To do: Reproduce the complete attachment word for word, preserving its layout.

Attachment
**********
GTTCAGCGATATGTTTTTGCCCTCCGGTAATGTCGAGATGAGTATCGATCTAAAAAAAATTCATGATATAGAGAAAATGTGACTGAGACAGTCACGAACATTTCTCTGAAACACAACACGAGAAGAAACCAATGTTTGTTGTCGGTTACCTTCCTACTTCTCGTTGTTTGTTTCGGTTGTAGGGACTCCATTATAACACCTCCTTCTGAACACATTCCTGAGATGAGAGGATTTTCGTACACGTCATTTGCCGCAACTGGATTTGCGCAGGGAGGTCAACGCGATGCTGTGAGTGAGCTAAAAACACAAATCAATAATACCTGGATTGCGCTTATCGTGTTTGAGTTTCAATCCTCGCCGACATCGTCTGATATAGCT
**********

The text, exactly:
GTTCAGCGATATGTTTTTGCCCTCCGGTAATGTCGAGATGAGTATCGATCTAAAAAAAATTCATGATATAGAGAAAATGTGACTGAGACAGTCACGAACATTTCTCTGAAACACAACACGAGAAGAAACCAATGTTTGTTGTCGGTTACCTTCCTACTTCTCGTTGTTTGTTTCGGTTGTAGGGACTCCATTATAACACCTCCTTCTGAACACATTCCTGAGATGAGAGGATTTTCGTACACGTCATTTGCCGCAACTGGATTTGCGCAGGGAGGTCAACGCGATGCTGTGAGTGAGCTAAAAACACAAATCAATAATACCTGGATTGCGCTTATCGTGTTTGAGTTTCAATCCTCGCCGACATCGTCTGATATAGCT